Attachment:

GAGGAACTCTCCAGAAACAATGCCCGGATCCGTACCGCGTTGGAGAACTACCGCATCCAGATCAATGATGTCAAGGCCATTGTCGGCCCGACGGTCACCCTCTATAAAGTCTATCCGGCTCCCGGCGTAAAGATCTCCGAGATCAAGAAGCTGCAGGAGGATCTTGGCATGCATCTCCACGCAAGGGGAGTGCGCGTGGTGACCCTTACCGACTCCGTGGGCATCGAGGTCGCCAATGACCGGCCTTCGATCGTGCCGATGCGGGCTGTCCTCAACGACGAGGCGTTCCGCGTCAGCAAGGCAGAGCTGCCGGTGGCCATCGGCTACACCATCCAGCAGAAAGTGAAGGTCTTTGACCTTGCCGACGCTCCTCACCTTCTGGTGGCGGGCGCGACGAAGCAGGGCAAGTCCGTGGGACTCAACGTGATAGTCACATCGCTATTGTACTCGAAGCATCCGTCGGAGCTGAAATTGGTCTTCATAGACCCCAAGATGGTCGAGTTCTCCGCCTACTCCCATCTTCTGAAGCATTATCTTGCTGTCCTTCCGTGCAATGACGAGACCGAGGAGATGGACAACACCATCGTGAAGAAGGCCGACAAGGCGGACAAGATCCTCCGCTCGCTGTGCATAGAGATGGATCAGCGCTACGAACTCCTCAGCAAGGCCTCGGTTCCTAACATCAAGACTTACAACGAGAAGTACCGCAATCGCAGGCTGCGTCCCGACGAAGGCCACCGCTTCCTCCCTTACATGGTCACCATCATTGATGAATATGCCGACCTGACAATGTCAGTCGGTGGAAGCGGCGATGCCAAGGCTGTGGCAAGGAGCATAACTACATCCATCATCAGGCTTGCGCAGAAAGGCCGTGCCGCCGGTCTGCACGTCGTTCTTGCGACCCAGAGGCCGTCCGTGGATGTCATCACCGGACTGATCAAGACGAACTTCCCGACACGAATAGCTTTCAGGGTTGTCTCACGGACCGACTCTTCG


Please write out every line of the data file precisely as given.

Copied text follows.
GAGGAACTCTCCAGAAACAATGCCCGGATCCGTACCGCGTTGGAGAACTACCGCATCCAGATCAATGATGTCAAGGCCATTGTCGGCCCGACGGTCACCCTCTATAAAGTCTATCCGGCTCCCGGCGTAAAGATCTCCGAGATCAAGAAGCTGCAGGAGGATCTTGGCATGCATCTCCACGCAAGGGGAGTGCGCGTGGTGACCCTTACCGACTCCGTGGGCATCGAGGTCGCCAATGACCGGCCTTCGATCGTGCCGATGCGGGCTGTCCTCAACGACGAGGCGTTCCGCGTCAGCAAGGCAGAGCTGCCGGTGGCCATCGGCTACACCATCCAGCAGAAAGTGAAGGTCTTTGACCTTGCCGACGCTCCTCACCTTCTGGTGGCGGGCGCGACGAAGCAGGGCAAGTCCGTGGGACTCAACGTGATAGTCACATCGCTATTGTACTCGAAGCATCCGTCGGAGCTGAAATTGGTCTTCATAGACCCCAAGATGGTCGAGTTCTCCGCCTACTCCCATCTTCTGAAGCATTATCTTGCTGTCCTTCCGTGCAATGACGAGACCGAGGAGATGGACAACACCATCGTGAAGAAGGCCGACAAGGCGGACAAGATCCTCCGCTCGCTGTGCATAGAGATGGATCAGCGCTACGAACTCCTCAGCAAGGCCTCGGTTCCTAACATCAAGACTTACAACGAGAAGTACCGCAATCGCAGGCTGCGTCCCGACGAAGGCCACCGCTTCCTCCCTTACATGGTCACCATCATTGATGAATATGCCGACCTGACAATGTCAGTCGGTGGAAGCGGCGATGCCAAGGCTGTGGCAAGGAGCATAACTACATCCATCATCAGGCTTGCGCAGAAAGGCCGTGCCGCCGGTCTGCACGTCGTTCTTGCGACCCAGAGGCCGTCCGTGGATGTCATCACCGGACTGATCAAGACGAACTTCCCGACACGAATAGCTTTCAGGGTTGTCTCACGGACCGACTCTTCG